IT lessons: Teachers get science news via SMS

A new text message service is helping science teachers keep up with new discoveries, writes Ross Bentley

A new text message service is helping science teachers keep up with new discoveries, writes Ross Bentley

The Association for Science Education this week launched a text message service which aims to help teachers keep abreast of new developments in the scientific field.

The service, which lets teachers sign up to receive weekly text-based messages about the latest discoveries from the world of science, is the brainchild of Tony Sherborne, director at the Association for Science Education. Sherborne said he wants to help students get the science they want - the issues they see on TV, rather than the science that belongs in the history books.

The service will initially run for one school term and will be rolled out on a more permanent basis if it proves to be effective.

Subscribers will receive a weekly text message featuring between five and 10 science news headlines. Teachers then text back, specifying which they are most interested in. They will receive subsequent text messages with more detail on the story of interest.

Sherborne said, "Last summer, the House of Commons issued a report from which the national media widely reported school science as being 'boring', partly because it is out of date. This service will hopefully help teachers keep abreast of the latest developments and bring their classes up to date in an easily manageable and digestible way."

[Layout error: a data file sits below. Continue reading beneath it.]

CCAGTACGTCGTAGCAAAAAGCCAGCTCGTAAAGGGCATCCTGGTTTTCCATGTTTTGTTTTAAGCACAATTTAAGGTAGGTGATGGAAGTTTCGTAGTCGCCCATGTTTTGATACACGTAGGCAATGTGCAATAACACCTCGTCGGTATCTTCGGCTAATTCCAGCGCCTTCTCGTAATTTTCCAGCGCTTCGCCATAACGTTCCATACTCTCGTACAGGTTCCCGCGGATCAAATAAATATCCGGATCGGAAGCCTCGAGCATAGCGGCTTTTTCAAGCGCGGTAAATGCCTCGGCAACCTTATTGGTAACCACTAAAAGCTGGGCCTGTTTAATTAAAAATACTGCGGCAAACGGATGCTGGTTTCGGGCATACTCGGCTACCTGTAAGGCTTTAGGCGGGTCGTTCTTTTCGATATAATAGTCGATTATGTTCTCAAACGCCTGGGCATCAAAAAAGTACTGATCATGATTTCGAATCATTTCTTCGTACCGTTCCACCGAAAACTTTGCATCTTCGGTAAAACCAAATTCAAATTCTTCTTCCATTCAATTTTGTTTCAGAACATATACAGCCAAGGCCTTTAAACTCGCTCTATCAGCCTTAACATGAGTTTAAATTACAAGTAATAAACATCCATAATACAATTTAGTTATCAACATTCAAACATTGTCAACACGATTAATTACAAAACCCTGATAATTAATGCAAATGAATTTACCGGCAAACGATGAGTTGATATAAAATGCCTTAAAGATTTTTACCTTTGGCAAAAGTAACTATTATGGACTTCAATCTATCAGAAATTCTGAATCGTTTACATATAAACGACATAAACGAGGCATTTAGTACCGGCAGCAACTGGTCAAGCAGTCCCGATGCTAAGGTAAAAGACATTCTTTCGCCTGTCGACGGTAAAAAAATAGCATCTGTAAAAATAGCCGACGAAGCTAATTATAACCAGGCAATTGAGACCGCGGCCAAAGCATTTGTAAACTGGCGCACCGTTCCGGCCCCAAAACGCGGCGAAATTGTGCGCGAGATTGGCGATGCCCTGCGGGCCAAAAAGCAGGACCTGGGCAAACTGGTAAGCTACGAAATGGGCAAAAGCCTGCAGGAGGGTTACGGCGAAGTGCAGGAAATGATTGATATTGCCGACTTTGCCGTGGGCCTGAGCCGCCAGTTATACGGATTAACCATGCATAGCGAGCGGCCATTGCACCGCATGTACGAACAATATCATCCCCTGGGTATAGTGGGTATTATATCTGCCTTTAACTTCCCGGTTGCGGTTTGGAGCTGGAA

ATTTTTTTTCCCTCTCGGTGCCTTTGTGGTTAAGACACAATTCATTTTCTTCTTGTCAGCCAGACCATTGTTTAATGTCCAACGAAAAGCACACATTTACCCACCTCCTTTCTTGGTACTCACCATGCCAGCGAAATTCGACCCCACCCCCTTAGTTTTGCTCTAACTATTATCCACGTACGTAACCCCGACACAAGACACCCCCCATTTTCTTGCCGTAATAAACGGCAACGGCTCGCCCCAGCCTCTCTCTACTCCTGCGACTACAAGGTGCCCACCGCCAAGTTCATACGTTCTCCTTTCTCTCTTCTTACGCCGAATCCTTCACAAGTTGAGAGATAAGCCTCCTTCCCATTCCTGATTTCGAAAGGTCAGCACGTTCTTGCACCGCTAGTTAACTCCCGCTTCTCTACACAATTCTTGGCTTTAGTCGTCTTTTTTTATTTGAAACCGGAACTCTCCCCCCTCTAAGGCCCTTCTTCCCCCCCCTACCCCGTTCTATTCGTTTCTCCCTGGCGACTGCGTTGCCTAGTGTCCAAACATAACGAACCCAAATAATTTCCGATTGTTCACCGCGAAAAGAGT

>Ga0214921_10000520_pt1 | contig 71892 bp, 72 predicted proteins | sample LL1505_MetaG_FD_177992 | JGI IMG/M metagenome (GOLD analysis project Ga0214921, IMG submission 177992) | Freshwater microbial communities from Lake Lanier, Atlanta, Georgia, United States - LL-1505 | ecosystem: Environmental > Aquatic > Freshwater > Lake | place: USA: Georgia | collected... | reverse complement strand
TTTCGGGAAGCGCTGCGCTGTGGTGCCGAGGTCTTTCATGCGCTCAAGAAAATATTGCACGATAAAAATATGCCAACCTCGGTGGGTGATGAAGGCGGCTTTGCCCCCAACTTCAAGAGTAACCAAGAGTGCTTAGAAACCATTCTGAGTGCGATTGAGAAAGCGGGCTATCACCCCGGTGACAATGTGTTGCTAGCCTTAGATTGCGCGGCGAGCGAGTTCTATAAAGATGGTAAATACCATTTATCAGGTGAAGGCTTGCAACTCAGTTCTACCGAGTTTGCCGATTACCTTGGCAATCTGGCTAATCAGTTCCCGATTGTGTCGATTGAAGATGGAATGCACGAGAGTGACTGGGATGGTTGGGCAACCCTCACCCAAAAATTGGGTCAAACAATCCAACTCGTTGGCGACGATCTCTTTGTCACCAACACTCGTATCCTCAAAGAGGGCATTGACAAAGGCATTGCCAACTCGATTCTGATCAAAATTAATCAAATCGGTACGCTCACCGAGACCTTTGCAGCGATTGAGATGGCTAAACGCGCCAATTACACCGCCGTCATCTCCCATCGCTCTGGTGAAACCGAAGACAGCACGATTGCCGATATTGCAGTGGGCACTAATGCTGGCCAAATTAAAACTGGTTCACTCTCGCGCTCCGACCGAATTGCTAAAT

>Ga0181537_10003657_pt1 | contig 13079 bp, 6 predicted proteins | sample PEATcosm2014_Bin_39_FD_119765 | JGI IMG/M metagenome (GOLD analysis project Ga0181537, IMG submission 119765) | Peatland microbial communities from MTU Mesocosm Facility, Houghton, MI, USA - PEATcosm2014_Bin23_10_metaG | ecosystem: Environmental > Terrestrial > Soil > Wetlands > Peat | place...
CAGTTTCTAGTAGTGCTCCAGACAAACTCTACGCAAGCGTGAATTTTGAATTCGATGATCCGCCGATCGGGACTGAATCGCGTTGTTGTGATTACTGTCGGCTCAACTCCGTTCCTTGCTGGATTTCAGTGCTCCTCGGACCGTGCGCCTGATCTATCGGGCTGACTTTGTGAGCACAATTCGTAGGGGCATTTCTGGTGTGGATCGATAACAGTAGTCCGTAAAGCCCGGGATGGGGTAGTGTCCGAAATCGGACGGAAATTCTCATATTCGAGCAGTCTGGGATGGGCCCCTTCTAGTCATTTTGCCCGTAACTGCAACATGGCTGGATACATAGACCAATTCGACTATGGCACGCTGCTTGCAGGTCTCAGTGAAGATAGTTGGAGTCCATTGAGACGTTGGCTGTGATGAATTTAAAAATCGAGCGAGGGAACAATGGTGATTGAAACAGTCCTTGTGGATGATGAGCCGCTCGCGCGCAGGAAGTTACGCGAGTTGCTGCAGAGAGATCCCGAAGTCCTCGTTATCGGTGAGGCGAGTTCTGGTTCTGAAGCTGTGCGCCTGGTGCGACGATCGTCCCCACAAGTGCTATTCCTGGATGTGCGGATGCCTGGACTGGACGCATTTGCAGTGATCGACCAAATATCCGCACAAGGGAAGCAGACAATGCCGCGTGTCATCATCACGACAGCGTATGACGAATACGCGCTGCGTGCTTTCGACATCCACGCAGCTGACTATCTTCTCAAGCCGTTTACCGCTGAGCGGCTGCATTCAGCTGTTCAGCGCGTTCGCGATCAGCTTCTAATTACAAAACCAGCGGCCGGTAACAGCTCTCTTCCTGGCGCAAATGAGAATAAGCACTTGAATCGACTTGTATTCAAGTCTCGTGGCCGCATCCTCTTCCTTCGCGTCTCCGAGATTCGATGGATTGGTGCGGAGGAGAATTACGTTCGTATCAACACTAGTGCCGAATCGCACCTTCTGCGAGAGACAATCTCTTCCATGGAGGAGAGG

The technical side of the service is being handled by mobile marketing firm Flytxt. Lars Becker, Flytxt's chief executive, said, "This service can also be extended beyond science to other fields within education."

Last summer Flytxt ran an interactive SMS revision tool for the BBC's Bitesize service. Students needing help with their revision could subscribe to receive SMS "txt bites" containing selected GCSE Q&As for maths, physics, chemistry, English and biology. Questions were sent directly to students on their mobile phones, when they responded to the txt bite they received a bounce-back message with the correct answer.

Teachers wishing to sign up for the science text service should text their name to 07764 793 313

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